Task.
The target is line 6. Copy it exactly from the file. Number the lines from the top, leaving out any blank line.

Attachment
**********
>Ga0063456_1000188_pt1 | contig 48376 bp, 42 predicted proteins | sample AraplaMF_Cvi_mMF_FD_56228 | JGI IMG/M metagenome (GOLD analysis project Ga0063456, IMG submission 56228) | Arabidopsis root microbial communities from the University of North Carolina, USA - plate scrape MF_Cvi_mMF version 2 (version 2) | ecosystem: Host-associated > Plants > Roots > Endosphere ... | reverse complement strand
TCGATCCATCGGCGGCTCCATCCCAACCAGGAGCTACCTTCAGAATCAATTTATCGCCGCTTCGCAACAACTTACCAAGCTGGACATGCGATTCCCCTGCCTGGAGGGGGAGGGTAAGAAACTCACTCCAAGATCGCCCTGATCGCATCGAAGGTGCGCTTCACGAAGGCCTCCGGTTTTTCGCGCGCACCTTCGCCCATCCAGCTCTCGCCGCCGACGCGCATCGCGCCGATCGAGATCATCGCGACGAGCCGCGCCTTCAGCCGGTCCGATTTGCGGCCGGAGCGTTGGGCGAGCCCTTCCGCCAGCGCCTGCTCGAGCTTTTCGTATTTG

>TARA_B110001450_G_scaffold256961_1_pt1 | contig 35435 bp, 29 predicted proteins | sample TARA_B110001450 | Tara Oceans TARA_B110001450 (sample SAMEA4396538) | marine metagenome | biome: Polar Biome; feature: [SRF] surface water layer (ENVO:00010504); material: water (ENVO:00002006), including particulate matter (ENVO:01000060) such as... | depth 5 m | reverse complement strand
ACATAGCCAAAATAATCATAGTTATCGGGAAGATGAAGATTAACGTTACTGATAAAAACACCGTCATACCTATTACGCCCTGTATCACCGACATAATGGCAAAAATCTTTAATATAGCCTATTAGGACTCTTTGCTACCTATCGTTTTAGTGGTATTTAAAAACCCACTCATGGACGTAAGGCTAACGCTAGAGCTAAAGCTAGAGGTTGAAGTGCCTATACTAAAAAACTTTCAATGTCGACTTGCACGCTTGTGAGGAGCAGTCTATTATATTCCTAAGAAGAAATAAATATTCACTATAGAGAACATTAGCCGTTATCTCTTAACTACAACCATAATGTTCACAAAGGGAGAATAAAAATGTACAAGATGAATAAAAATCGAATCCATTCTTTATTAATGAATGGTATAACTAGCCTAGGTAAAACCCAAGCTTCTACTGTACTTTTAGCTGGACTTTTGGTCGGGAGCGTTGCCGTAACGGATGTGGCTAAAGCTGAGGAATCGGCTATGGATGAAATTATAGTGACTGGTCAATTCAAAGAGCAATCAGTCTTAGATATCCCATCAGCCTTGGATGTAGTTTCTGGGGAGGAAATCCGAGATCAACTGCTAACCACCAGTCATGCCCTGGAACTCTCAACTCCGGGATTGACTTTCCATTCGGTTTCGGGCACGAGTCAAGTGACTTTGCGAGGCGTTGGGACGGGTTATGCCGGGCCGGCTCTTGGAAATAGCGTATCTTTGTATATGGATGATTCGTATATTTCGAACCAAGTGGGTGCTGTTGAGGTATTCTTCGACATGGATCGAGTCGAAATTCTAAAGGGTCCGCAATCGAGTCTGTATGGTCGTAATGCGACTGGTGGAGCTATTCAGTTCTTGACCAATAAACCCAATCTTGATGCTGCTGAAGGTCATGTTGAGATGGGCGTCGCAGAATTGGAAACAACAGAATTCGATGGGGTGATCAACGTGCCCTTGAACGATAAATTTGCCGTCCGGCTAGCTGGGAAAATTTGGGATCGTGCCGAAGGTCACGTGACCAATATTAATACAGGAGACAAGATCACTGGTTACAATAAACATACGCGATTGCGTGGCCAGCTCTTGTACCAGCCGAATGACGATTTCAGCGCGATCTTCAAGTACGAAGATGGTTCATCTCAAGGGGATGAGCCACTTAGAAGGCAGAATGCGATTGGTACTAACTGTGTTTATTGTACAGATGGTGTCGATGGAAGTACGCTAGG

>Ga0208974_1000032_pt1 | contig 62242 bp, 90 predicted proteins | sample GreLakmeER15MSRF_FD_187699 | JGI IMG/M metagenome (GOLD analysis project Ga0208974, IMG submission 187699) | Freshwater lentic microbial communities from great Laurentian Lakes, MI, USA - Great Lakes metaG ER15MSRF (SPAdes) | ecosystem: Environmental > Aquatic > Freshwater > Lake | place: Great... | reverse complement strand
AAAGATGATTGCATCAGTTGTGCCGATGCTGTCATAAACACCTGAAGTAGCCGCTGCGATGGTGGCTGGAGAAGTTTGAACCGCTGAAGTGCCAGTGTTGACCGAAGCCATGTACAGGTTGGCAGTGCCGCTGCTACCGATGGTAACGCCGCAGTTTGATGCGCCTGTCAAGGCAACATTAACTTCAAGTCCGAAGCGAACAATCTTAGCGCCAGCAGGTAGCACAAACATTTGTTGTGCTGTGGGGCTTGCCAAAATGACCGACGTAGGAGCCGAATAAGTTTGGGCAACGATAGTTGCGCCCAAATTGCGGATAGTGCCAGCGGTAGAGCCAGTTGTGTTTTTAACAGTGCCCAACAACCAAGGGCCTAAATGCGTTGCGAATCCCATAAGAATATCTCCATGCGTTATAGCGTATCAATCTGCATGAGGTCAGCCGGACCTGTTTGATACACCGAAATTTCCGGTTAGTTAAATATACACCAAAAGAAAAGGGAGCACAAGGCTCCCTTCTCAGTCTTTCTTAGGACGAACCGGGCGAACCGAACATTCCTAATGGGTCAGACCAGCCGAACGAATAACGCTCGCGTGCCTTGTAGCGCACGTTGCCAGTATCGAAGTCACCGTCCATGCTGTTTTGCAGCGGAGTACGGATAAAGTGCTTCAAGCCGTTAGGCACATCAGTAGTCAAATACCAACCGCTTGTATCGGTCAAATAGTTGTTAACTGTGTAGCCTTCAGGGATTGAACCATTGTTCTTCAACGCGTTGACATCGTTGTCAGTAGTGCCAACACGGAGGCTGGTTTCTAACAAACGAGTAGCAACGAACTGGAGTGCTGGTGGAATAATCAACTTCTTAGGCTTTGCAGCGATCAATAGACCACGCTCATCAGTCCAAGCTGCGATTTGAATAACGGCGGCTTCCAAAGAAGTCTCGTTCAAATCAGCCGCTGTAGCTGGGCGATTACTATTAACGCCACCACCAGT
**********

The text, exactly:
AAAGATGATTGCATCAGTTGTGCCGATGCTGTCATAAACACCTGAAGTAGCCGCTGCGATGGTGGCTGGAGAAGTTTGAACCGCTGAAGTGCCAGTGTTGACCGAAGCCATGTACAGGTTGGCAGTGCCGCTGCTACCGATGGTAACGCCGCAGTTTGATGCGCCTGTCAAGGCAACATTAACTTCAAGTCCGAAGCGAACAATCTTAGCGCCAGCAGGTAGCACAAACATTTGTTGTGCTGTGGGGCTTGCCAAAATGACCGACGTAGGAGCCGAATAAGTTTGGGCAACGATAGTTGCGCCCAAATTGCGGATAGTGCCAGCGGTAGAGCCAGTTGTGTTTTTAACAGTGCCCAACAACCAAGGGCCTAAATGCGTTGCGAATCCCATAAGAATATCTCCATGCGTTATAGCGTATCAATCTGCATGAGGTCAGCCGGACCTGTTTGATACACCGAAATTTCCGGTTAGTTAAATATACACCAAAAGAAAAGGGAGCACAAGGCTCCCTTCTCAGTCTTTCTTAGGACGAACCGGGCGAACCGAACATTCCTAATGGGTCAGACCAGCCGAACGAATAACGCTCGCGTGCCTTGTAGCGCACGTTGCCAGTATCGAAGTCACCGTCCATGCTGTTTTGCAGCGGAGTACGGATAAAGTGCTTCAAGCCGTTAGGCACATCAGTAGTCAAATACCAACCGCTTGTATCGGTCAAATAGTTGTTAACTGTGTAGCCTTCAGGGATTGAACCATTGTTCTTCAACGCGTTGACATCGTTGTCAGTAGTGCCAACACGGAGGCTGGTTTCTAACAAACGAGTAGCAACGAACTGGAGTGCTGGTGGAATAATCAACTTCTTAGGCTTTGCAGCGATCAATAGACCACGCTCATCAGTCCAAGCTGCGATTTGAATAACGGCGGCTTCCAAAGAAGTCTCGTTCAAATCAGCCGCTGTAGCTGGGCGATTACTATTAACGCCACCACCAGT